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A FAFSA Calculation Error Could Delay College Aid Applications—Again

In an already tumultuous spring for students and families making decisions about college, the U.S. Department of Education on March 22 announced the latest blow to what was supposed to be an easier process for applying for financial aid.

The department said it had discovered an error in how the Free Application for Federal Student Aid, or FAFSA, formula was calculated. The miscalculation means colleges and universities have received incorrect financial information for “several hundred thousand” applicants, according to the association that represents college and university financial aid officers.

The mistake affects FAFSA forms delivered to colleges and universities prior to March 21, the department said in its announcement. It will have to reprocess and resend those forms—further delaying colleges and universities from notifying students how much financial aid they will receive.

A statement from the Education Department says the problem won’t affect 1.3 million applications that were processed correctly and distributed to colleges this month. Officials said they have fixed the error and it “will not affect future records,” according to the Associated Press.

The development brought sharp criticism.

“At this stage in the game and after so many delays, every error adds up and will be felt acutely by every student who is counting on need-based financial aid to make their postsecondary dreams a reality,” Justin Draeger, the president and CEO of the National Association of Student Financial Aid Administrators, said in a statement. “As always, schools will work in good faith with our federal colleagues to get information to students as soon as possible, but let’s not make any mistake — schools can only work with valid and correct data that is provided to them from the U.S. Department of Education.”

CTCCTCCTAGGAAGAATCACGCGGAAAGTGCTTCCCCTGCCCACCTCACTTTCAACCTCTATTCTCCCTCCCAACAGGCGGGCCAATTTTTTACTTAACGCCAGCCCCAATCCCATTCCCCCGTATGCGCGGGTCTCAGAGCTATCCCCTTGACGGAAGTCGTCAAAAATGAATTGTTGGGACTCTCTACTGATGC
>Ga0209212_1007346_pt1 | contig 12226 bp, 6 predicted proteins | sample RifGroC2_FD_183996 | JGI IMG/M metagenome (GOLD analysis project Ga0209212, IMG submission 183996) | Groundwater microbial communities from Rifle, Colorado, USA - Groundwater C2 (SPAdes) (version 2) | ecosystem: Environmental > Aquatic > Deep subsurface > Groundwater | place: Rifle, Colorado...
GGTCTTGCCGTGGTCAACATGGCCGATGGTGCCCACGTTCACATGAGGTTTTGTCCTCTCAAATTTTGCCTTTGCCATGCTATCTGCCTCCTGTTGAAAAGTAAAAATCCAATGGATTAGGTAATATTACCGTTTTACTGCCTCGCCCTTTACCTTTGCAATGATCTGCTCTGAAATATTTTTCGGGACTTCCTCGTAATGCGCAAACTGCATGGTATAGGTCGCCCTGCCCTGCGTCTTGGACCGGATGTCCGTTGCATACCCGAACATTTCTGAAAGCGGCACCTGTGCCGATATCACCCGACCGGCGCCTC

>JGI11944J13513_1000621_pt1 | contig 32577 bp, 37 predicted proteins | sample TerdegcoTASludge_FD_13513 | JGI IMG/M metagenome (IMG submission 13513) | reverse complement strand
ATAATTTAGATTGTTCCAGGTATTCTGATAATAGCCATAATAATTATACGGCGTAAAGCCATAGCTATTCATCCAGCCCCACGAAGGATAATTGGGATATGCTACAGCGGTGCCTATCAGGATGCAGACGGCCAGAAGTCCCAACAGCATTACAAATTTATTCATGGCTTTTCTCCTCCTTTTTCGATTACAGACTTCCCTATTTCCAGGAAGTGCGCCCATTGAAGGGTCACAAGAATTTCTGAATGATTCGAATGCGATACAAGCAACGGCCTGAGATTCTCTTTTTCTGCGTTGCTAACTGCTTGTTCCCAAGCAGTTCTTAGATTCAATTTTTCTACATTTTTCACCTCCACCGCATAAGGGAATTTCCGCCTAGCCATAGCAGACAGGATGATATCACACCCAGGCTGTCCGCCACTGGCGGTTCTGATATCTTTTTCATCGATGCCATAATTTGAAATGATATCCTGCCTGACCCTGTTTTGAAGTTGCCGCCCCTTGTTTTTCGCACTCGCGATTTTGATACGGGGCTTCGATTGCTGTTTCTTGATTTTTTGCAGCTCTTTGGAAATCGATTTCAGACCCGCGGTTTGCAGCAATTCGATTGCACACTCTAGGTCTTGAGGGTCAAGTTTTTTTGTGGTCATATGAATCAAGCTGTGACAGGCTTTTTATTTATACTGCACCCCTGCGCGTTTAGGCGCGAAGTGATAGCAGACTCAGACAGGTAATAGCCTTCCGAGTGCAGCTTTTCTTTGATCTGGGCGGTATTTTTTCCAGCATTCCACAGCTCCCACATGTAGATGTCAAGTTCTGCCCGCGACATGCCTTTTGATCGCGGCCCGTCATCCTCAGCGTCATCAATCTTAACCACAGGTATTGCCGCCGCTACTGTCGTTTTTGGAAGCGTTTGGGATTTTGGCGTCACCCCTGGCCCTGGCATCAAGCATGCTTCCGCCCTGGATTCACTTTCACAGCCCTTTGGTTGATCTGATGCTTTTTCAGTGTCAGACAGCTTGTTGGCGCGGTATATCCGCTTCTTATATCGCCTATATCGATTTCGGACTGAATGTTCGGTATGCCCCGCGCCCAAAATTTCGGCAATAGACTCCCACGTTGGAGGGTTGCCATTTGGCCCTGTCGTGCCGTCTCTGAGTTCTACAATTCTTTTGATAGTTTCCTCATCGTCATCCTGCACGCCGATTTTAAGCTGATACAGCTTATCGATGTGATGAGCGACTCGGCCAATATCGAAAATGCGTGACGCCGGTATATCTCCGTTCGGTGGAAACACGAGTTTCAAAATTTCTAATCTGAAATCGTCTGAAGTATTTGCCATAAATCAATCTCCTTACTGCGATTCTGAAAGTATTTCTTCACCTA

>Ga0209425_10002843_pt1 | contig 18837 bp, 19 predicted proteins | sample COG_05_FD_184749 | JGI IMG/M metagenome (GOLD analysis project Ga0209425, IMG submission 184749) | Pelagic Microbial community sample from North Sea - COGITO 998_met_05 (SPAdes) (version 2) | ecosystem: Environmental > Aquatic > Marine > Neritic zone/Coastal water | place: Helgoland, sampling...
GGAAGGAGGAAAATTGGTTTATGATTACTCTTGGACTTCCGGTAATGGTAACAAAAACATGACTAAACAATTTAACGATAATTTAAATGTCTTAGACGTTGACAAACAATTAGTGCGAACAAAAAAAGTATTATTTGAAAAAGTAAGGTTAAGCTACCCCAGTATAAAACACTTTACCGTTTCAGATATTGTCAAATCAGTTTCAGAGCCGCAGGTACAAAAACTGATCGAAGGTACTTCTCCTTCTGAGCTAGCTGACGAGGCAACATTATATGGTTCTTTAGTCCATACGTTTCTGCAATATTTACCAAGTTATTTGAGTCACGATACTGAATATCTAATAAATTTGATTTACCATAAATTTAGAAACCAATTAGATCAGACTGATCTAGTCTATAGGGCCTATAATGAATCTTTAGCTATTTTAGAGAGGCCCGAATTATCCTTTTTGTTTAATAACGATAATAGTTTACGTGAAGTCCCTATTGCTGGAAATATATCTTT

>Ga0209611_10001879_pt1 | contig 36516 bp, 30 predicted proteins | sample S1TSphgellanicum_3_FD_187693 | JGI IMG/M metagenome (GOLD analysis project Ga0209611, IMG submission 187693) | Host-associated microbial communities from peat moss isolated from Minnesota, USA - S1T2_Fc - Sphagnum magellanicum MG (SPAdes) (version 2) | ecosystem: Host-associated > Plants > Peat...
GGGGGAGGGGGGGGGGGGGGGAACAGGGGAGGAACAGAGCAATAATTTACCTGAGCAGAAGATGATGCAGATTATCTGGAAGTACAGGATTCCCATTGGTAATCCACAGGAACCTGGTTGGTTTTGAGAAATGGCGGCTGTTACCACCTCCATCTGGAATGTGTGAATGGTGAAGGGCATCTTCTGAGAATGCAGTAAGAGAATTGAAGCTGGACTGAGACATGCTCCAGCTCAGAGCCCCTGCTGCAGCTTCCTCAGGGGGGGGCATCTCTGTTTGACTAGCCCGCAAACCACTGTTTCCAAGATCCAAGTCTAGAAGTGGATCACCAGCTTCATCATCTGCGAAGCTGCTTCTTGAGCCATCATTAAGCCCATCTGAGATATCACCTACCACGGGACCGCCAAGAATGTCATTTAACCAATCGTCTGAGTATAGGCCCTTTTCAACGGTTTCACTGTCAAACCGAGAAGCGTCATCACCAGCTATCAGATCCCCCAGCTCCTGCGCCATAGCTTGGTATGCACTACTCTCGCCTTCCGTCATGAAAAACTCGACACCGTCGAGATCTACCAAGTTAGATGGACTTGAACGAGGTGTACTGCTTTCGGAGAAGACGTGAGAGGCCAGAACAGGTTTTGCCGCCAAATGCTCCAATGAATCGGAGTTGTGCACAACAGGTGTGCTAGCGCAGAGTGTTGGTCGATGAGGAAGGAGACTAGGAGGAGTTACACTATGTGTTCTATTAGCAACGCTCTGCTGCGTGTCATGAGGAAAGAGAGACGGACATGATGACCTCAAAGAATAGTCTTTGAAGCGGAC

College-bound students, high school counselors, college financial aid officers, and others relying on the routine processing of the FAFSA likely grew frustrated with this year’s form—branded by the Education Department as the “Better FAFSA”—well before this most recent blunder. Some of the major delays and glitches in the 2024-2025 FAFSA have included:

  • a months-long delayed launch of the new FAFSA;
  • extremely limited access to the online form in its early days;
  • multiple delays in the timeline the Education Department promised to release completed FAFSAs to colleges and universities; and
  • systemwide glitches that precluded students with a parent or guardian who don’t have a Social Security Number from completing the electronic form.

The department says those problems have been fixed, and it’s now rushing to process millions of student applications and send them to colleges and states. The agency says it has processed 1.5 million applications out of about 6 million received so far.

The department “will continue delivering large volumes” of records in the coming weeks, its statement said. “We remain focused on helping students and families through this process and supporting colleges produce aid offers as quickly as possible.”

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